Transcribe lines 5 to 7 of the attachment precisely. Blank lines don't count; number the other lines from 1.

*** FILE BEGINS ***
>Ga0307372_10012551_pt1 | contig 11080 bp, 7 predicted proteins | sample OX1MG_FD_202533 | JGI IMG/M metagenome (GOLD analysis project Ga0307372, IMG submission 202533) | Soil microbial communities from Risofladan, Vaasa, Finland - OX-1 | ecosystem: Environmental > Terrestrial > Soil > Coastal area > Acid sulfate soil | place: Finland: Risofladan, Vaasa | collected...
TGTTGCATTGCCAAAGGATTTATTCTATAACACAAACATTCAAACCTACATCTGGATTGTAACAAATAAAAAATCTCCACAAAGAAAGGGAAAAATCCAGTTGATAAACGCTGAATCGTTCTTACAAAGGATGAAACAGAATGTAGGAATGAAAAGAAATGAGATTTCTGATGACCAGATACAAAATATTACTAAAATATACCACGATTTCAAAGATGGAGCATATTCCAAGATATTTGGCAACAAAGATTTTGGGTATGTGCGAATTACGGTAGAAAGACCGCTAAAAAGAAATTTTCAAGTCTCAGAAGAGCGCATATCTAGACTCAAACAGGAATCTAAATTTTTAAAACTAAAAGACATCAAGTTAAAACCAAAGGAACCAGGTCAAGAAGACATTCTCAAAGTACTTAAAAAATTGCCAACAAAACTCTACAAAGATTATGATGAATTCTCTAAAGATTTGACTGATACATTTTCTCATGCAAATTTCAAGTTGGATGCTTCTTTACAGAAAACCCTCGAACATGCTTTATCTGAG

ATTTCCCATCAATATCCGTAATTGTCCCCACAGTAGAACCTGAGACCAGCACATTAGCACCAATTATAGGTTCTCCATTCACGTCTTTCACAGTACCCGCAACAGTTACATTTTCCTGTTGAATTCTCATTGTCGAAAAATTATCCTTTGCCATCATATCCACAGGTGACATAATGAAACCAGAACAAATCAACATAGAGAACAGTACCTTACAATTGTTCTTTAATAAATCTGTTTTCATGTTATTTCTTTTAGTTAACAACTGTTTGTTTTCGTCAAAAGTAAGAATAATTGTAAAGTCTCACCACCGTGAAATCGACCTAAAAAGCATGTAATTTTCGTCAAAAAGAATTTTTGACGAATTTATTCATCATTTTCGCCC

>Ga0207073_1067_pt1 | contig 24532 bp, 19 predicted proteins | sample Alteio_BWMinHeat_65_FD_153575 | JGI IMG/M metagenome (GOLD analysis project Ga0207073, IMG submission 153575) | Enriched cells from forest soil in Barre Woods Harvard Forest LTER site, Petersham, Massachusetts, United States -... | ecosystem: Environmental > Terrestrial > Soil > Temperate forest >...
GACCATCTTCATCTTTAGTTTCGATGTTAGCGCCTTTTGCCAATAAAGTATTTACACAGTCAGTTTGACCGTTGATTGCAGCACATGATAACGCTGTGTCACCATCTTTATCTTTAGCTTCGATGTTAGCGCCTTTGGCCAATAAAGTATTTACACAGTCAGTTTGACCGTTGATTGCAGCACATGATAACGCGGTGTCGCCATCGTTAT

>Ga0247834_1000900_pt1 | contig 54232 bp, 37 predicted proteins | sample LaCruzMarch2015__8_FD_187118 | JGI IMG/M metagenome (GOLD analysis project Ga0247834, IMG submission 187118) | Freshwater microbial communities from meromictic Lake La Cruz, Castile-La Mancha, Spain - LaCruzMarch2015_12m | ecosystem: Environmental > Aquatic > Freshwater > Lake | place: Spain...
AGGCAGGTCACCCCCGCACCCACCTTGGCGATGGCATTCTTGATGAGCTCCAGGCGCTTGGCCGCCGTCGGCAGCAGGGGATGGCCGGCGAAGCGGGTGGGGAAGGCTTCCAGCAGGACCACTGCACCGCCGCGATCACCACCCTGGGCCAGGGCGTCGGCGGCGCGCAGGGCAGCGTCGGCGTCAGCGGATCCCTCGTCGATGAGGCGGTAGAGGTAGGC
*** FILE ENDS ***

GACCATCTTCATCTTTAGTTTCGATGTTAGCGCCTTTTGCCAATAAAGTATTTACACAGTCAGTTTGACCGTTGATTGCAGCACATGATAACGCTGTGTCACCATCTTTATCTTTAGCTTCGATGTTAGCGCCTTTGGCCAATAAAGTATTTACACAGTCAGTTTGACCGTTGATTGCAGCACATGATAACGCGGTGTCGCCATCGTTAT

>Ga0247834_1000900_pt1 | contig 54232 bp, 37 predicted proteins | sample LaCruzMarch2015__8_FD_187118 | JGI IMG/M metagenome (GOLD analysis project Ga0247834, IMG submission 187118) | Freshwater microbial communities from meromictic Lake La Cruz, Castile-La Mancha, Spain - LaCruzMarch2015_12m | ecosystem: Environmental > Aquatic > Freshwater > Lake | place: Spain...
AGGCAGGTCACCCCCGCACCCACCTTGGCGATGGCATTCTTGATGAGCTCCAGGCGCTTGGCCGCCGTCGGCAGCAGGGGATGGCCGGCGAAGCGGGTGGGGAAGGCTTCCAGCAGGACCACTGCACCGCCGCGATCACCACCCTGGGCCAGGGCGTCGGCGGCGCGCAGGGCAGCGTCGGCGTCAGCGGATCCCTCGTCGATGAGGCGGTAGAGGTAGGC